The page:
Chapter 7 is commonly known as “fresh start” bankruptcy. It is designed for individuals who lack the ability to pay back their existing debt. In order to qualify for Chapter 7 bankruptcy, a debtor must pass a means test, which examines their income and expenses, and must not have received a discharge in bankruptcy in the last six to eight years.
Once an attorney has administered the means test and determined that a client qualifies for Chapter 7, the attorney and client will fill out a series of forms, or schedules. These describe the debtor’s property, their income and expenses, their debts, property owned and disposed of within the previous two years, and property claimed as exempt from liquidation. Prior to filing these schedules, debtors must complete a credit counseling course requirement, which can be done in a phone call or online.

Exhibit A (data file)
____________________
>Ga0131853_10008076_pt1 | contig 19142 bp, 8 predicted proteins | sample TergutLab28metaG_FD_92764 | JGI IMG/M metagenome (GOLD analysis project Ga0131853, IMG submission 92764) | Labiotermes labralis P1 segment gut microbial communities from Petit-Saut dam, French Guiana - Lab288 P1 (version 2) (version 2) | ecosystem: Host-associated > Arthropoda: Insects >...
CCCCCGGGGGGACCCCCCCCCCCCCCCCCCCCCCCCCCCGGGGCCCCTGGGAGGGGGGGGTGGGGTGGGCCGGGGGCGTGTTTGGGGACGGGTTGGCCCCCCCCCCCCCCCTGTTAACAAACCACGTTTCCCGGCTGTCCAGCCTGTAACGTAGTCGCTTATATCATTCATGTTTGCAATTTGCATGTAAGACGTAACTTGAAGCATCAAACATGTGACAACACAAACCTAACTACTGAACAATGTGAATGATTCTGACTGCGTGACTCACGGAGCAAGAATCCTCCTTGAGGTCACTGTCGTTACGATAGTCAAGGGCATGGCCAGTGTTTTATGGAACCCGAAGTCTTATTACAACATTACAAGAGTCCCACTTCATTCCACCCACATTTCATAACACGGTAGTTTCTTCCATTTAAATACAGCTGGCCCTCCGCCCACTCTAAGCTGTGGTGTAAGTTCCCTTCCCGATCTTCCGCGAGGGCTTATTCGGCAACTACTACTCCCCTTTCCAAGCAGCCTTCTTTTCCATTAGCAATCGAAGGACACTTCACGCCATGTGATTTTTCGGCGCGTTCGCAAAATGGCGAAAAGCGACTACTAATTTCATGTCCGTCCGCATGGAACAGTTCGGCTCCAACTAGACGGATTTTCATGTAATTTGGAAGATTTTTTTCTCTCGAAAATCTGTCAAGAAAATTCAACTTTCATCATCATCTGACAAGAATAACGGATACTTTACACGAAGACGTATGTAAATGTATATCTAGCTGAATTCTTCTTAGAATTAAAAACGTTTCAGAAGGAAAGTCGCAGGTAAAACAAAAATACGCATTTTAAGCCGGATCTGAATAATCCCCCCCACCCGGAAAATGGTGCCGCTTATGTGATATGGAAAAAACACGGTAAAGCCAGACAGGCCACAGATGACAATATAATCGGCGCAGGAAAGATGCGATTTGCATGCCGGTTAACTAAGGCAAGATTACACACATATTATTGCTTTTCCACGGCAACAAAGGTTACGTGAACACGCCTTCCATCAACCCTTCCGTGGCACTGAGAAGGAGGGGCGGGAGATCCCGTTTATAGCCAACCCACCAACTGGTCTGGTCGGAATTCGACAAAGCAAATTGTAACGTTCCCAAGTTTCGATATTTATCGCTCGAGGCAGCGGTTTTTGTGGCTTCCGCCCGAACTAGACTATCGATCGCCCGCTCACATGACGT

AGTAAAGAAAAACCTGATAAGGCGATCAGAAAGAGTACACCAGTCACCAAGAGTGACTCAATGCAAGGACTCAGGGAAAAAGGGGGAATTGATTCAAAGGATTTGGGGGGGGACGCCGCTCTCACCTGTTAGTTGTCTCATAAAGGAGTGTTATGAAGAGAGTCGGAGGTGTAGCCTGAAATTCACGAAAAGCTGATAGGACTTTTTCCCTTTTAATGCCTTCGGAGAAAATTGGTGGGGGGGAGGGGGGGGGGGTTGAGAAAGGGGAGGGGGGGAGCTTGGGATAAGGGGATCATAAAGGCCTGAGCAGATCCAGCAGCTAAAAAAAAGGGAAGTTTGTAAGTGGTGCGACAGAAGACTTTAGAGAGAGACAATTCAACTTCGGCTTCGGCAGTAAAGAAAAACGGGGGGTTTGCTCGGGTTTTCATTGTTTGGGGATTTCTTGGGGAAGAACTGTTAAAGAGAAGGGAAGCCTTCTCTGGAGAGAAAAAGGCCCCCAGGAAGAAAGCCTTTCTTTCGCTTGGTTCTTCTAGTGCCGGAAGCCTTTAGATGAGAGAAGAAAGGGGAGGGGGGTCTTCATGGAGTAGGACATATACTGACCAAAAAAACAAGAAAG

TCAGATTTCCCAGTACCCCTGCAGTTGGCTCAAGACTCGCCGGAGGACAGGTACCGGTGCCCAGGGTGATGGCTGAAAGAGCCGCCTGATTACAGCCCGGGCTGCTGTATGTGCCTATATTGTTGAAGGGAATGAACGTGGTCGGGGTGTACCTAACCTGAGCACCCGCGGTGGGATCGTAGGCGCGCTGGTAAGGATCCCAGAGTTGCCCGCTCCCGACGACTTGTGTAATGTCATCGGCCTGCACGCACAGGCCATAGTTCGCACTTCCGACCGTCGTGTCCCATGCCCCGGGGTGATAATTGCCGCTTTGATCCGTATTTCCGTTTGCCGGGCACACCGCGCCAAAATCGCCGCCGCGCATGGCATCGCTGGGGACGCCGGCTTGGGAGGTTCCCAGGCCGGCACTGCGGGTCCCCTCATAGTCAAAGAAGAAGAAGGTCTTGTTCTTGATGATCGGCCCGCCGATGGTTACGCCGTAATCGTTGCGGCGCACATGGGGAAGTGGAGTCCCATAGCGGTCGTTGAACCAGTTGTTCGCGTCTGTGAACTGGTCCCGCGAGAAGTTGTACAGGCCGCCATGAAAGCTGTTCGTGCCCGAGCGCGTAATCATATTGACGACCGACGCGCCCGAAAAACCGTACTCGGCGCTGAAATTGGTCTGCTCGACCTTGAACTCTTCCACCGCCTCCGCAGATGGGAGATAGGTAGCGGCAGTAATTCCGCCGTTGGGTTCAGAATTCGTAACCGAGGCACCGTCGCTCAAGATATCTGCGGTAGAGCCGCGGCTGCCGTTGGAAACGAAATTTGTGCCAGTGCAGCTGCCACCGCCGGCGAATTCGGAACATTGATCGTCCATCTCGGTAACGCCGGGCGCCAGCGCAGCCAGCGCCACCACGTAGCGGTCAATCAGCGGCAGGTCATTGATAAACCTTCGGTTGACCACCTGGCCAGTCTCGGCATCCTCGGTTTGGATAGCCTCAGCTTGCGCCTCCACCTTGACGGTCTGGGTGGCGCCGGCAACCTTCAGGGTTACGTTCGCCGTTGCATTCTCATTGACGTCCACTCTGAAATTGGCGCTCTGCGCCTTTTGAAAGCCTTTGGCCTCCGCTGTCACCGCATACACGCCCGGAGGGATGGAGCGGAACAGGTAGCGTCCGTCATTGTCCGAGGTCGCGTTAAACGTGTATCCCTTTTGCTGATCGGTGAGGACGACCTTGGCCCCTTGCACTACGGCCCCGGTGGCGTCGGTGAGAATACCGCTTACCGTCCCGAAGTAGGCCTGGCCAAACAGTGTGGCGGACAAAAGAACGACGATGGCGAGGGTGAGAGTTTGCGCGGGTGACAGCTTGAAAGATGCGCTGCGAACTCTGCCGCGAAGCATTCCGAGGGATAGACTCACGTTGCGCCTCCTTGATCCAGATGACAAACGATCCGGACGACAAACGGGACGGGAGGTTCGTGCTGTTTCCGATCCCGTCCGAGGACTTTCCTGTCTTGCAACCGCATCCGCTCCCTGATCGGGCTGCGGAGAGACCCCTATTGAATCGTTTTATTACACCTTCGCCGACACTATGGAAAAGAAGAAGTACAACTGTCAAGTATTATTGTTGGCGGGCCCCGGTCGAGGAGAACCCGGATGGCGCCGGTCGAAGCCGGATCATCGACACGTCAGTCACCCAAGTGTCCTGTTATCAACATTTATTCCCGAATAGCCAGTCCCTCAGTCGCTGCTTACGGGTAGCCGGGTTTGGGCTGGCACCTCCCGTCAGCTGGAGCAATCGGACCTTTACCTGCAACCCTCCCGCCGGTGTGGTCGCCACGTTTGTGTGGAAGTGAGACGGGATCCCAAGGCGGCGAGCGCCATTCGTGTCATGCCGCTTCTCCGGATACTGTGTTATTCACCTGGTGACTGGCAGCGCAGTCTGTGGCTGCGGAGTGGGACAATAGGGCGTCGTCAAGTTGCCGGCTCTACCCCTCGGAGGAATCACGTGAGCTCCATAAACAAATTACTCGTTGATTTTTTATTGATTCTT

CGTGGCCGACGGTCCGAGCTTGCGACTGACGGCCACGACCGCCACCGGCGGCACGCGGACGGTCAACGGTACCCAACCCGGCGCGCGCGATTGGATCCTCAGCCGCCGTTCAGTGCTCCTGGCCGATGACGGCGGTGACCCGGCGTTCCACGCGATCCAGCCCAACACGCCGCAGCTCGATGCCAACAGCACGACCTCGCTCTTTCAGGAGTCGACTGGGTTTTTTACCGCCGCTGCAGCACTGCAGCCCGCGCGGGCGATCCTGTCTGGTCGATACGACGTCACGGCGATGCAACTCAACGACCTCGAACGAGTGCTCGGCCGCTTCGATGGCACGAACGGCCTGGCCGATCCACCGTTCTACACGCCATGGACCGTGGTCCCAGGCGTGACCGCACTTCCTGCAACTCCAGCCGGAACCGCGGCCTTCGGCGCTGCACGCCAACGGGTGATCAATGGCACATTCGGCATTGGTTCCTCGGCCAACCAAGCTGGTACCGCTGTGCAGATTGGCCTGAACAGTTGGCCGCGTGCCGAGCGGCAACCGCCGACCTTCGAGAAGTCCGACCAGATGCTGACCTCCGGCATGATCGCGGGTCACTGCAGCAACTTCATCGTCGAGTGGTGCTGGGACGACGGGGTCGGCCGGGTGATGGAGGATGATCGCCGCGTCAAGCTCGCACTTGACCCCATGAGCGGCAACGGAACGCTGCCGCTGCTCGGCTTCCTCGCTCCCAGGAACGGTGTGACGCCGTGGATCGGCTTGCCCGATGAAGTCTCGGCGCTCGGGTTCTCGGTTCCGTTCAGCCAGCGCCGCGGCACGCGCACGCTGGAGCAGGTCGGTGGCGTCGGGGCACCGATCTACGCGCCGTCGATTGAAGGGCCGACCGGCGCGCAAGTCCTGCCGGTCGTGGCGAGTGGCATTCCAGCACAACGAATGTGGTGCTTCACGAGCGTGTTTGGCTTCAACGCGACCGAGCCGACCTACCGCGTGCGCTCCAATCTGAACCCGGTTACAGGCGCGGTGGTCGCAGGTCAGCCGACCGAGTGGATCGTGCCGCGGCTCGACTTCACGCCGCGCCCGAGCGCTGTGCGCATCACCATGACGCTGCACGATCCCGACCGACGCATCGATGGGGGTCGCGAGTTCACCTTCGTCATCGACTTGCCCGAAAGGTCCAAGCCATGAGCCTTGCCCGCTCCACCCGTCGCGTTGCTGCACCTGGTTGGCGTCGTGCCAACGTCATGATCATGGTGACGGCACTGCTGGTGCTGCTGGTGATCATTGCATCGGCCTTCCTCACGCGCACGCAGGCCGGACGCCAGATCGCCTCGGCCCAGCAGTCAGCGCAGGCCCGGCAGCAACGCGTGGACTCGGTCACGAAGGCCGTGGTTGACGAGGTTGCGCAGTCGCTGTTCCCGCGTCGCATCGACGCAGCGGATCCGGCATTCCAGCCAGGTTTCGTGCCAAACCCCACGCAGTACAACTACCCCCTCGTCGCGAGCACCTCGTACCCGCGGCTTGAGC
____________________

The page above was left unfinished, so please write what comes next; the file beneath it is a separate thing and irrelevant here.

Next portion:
Once the schedules are filed, the case is assigned to a bankruptcy trustee, who will oversee the case and determine if any of the debtor’s property is available to be liquidated for the benefit of creditors. The job of the trustee is to see that your creditors are paid as much as possible toward the debts you owe them.
A date will also be set for the Section 341 meeting, also known as the First Meeting of Creditors. This brief, relatively informal meeting allows the bankruptcy trustee (and any creditors who wish to appear) to examine the debtor. Although all creditors receive notice of the hearing, most creditors choose not to appear.
At the conclusion of the bankruptcy case, the debtor receives a bankruptcy discharge, which wipes out most or all of the debt accrued to the time of the bankruptcy filing. Prior to receiving the discharge, the debtor file proof of completion of a debtor education course, which is separate from the credit counseling requirement.
If you would like to learn more about Chapter 7 bankruptcy and other debt resolution options, we invite you to contact our firm.